Earlier this year at the Geneva Motor Show, Mitsubishi broke some hearts when it turned its once-revered Eclipse into a small SUV. Now it's committing sacrilege once again, turning a different hallowed "E" - the "Evolution" of Lancer Evolution fame - into yet another SUV, and just a year after the last Lancer Evolution was auctioned off. Previewed earlier this month, the e-Evolution concept does at least have some hint of sportiness, along with a lively electric 4WD ride. So it's fun in its own right, even if it's not the "evolution" that Mitsubishi fanboys are looking for.

It looks like we're going to have to get comfortable watching once-sporty Mitsubishi models resurrected as SUVs. Mitsubishi says that the e-Evolution is in line with its greater EV- and SUV-centric strategy. Can a 3000GT-SUV be far behind?

On a positive note, the e-Evolution isn't just another urban grocery-fetcher, it's designed with some fun-loving, precision-handling 4WD flair. The concept is powered by three high-performance electric motors tightly wired to a high-capacity, floor-mounted battery pack. Mitsubishi doesn't indulge the world with details on the number values of any of those components, but it does say that the motors are split up, with a single motor at the front axle and a Dual-Motor Active Yaw Control system at the rear, pairing the two rear motors through an electronically-controlled torque vectoring unit.

All three motors work within the greater Super All-Wheel Control (S-AWC) system to tighten up cornering and improve traction. The concept relies on high-performance brakes with electric calipers to deliver smooth, strong stopping power.

Mitsubishi doesn't take the e-Evolution concept fully autonomous, as Nissan has done with the all-electric IMx, but it does fit it with an AI system and plenty of sensors. Interestingly, Mitsubishi's focus is less on safety and increased AI control and more on AI-assisted driver control- and confidence-boosting, leveraging technology to ensure a more satisfying ride. The system reads road and traffic conditions, along with the driver's intent, and provides both active assistance and coaching.

"After building a picture of the driver's skill level, the system constructs a training program that provides advice through voice prompts and the large dashboard display," Mitsubishi explains of the coaching system. "As a result, drivers of all abilities quickly experience a vehicle that behaves the way they want it, and soon they find themselves enjoying the driving experience to an even greater degree."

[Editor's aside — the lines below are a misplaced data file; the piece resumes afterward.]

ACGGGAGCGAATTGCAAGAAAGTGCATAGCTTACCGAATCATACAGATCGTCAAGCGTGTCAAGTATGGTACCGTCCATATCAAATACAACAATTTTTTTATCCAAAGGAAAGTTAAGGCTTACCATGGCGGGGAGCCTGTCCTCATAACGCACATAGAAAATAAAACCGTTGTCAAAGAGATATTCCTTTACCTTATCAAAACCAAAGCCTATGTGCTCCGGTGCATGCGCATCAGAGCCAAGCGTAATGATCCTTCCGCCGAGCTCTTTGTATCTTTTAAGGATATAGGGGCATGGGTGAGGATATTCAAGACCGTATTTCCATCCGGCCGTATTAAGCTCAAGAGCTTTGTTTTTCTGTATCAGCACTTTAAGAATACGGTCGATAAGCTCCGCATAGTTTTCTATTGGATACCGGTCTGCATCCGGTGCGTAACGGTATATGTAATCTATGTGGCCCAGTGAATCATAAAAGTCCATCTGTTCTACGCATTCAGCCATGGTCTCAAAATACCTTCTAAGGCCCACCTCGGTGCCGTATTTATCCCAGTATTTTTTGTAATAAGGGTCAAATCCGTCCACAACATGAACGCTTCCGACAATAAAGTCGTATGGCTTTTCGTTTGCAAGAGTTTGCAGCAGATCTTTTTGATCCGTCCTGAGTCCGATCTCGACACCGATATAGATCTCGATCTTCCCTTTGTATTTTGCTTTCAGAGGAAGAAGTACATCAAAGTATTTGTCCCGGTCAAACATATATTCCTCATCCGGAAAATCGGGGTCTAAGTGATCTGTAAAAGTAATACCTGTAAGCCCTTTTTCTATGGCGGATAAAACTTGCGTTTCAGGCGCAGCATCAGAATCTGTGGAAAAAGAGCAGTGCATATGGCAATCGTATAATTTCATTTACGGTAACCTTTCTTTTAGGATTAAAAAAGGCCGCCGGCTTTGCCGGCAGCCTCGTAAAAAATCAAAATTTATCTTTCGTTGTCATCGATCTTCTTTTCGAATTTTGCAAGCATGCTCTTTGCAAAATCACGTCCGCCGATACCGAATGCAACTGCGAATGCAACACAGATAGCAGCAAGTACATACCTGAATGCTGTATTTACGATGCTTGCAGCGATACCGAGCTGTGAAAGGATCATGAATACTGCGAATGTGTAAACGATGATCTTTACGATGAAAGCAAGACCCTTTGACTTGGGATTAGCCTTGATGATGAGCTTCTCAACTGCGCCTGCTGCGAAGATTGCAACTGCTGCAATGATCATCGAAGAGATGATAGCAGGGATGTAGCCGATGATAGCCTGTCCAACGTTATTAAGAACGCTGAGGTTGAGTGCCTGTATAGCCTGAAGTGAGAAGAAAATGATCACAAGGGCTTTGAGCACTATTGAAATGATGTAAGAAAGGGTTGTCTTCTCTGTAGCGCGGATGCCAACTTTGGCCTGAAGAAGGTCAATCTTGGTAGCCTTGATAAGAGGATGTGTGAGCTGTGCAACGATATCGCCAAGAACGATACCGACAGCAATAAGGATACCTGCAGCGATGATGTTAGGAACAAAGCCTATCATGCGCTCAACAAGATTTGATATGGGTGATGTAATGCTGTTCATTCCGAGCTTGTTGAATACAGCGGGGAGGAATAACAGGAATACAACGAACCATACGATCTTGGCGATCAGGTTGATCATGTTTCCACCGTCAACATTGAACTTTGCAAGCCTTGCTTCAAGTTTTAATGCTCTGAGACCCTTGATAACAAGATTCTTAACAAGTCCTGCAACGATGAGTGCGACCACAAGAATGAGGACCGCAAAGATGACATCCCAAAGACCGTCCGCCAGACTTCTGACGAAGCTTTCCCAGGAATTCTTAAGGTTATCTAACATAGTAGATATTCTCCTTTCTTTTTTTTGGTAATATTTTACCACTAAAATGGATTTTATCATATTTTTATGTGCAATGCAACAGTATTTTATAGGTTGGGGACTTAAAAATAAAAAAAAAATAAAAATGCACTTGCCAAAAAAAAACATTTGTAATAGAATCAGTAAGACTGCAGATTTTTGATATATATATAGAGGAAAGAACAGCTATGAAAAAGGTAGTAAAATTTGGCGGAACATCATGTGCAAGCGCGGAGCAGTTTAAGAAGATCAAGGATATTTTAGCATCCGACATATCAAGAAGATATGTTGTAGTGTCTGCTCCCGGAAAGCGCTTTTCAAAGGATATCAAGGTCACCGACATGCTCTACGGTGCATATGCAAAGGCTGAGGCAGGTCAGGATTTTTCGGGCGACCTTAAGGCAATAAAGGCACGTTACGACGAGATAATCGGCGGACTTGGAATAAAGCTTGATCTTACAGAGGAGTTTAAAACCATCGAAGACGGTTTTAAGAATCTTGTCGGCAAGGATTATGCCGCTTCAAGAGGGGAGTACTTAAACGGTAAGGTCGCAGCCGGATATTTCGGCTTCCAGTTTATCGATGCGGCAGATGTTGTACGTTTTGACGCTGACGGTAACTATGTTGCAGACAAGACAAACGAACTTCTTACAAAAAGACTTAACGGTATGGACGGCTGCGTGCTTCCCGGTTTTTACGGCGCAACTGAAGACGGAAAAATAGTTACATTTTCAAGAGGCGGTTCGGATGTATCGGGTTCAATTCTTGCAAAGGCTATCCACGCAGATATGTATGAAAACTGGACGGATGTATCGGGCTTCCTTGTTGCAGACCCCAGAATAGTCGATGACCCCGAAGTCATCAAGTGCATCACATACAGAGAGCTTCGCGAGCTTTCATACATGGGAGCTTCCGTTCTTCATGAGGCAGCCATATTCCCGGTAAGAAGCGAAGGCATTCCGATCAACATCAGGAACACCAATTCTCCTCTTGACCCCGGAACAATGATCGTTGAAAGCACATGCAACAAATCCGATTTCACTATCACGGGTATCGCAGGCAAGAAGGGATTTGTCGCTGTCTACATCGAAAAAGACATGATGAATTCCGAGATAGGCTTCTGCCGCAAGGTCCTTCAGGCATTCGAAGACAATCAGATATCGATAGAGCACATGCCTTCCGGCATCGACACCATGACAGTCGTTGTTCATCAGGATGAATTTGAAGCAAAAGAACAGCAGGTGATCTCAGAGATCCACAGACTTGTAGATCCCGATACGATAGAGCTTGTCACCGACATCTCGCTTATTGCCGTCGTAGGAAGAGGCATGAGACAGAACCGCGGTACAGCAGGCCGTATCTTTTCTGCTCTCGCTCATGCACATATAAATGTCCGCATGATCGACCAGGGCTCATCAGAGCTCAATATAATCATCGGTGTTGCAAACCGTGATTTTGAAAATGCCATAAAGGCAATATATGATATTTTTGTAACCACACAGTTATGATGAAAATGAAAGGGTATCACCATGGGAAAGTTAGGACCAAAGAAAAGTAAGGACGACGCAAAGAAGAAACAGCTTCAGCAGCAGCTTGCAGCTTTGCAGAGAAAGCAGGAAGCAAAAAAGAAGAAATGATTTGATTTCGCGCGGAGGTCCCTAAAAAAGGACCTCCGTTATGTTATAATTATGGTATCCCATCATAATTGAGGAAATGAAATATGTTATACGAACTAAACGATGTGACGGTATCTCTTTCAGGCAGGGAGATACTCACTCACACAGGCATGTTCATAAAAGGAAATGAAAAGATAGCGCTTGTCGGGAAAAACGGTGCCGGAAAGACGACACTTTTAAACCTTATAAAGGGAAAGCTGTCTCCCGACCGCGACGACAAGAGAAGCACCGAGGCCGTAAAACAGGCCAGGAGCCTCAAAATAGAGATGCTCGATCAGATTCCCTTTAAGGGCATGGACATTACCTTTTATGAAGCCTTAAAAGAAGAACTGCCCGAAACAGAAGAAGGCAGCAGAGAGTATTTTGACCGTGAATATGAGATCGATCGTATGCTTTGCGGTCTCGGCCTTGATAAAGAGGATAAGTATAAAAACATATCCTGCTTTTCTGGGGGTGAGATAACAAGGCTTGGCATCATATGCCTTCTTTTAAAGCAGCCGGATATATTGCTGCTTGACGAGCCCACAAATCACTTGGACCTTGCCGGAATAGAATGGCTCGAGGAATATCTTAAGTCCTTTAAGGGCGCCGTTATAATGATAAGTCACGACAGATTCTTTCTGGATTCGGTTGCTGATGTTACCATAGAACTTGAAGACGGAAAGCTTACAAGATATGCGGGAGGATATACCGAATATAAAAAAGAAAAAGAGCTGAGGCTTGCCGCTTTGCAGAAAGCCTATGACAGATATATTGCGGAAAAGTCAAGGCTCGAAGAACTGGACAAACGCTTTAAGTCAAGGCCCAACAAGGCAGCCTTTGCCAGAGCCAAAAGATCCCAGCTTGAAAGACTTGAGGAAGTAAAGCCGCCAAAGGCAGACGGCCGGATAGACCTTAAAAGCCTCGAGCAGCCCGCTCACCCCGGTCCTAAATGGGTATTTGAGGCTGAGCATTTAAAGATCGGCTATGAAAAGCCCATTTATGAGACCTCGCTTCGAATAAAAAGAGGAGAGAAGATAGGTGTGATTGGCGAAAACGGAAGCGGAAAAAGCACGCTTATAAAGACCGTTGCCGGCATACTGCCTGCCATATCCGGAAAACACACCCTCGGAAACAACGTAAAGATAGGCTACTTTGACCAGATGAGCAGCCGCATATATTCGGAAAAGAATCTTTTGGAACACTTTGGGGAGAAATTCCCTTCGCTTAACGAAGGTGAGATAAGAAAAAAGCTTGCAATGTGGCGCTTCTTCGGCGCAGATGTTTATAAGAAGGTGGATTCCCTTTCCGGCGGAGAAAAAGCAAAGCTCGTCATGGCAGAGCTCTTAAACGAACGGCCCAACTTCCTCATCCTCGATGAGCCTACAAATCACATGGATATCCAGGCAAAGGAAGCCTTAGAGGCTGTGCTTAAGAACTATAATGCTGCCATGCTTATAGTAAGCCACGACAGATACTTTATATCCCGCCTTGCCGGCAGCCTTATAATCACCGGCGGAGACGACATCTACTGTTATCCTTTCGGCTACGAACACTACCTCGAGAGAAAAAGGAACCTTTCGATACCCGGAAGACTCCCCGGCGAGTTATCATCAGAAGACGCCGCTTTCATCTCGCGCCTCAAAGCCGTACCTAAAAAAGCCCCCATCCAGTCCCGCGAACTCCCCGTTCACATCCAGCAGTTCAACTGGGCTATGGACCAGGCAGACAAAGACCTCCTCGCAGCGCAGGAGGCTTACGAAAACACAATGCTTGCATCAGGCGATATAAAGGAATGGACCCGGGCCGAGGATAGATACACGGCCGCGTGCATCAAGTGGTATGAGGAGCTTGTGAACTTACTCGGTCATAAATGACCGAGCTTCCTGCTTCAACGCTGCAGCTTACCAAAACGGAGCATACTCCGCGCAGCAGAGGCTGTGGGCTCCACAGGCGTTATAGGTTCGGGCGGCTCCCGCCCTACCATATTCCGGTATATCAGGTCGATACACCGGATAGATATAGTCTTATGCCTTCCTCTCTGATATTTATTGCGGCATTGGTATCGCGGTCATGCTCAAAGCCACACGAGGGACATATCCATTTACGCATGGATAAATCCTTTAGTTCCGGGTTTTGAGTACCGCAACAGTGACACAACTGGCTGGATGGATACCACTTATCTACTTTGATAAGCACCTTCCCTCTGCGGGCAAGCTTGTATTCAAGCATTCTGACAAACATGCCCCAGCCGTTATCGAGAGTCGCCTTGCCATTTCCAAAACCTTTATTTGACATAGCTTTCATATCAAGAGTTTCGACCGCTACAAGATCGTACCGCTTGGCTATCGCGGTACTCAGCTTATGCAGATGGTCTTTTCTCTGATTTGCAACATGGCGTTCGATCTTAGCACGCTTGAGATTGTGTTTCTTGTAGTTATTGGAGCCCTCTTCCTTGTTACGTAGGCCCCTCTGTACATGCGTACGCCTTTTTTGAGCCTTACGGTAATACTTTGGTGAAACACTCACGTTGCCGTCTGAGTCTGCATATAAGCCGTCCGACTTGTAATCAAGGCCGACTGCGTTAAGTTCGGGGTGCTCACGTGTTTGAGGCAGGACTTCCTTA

Styling-wise, the e-Evolution puts the latest iteration of the big, meaty "Dynamic Shield" face, previously seen on the GT-PHEV and eX Concept, at the bow of a rather interesting body. If there's one thing Mitsubishi hasn't shied away from with its recent concepts, it's experimenting with reconfiguring curves and lines into new body shapes. With the e-Evolution it massages a long, swept-back windscreen out from a short hood. The stretched, rear-pushed cabin is further outlined by a flat roofline up top and a long, angled windscreen out back. The roof spoiler, trunk lip and defined character lines create a very real sense of forward-rushing, wind-flowing "motion while standing still." Large wheels give that stationary motion a sturdy base.

Another distinctive part of the styling is the set of floating, body-color roof bars that sit at the edges of the transparent roof, connecting the glassed-over black-out A-pillars and rear windscreen glass. They create a sort of multi-piece floating roof effect, which also ties into the floating roofs and pillars the aforementioned GT-PHEV and eX.

The e-Evolution's distinctive rear-end wears thin, pronged taillights, aerodynamic C-pillar tail fins and bumper vents. The prominent central hexagonal panel that holds the Mitsubishi badge in place is inspired by the spare tire holder on the Mitsubishi Shogun, emphasizing the concept's rugged, 4x4 heritage.

The e-Evolution interior serves as a comfy cocoon focused on the shelf-like dashboard supporting the ultra-wide display and left and right auxiliary screens. A floating control island extends off the center console to put a combination of hard dials, touch inputs and shift knob at the driver's fingertips. A small digital instrument panel sits in back of the flat-bottom U-wheel.

The e-Evolution may not be the Evolution concept to make hearts race, but a distinctively styled, ride-focused 4WD sports SUV with high-tech interior definitely won't be the least inspiring concept on display at the Tokyo Motor Show, where the e-Evolution stars alongside the Eclipse Cross at Mitsubishi's booth.

Source: Mitsubishi

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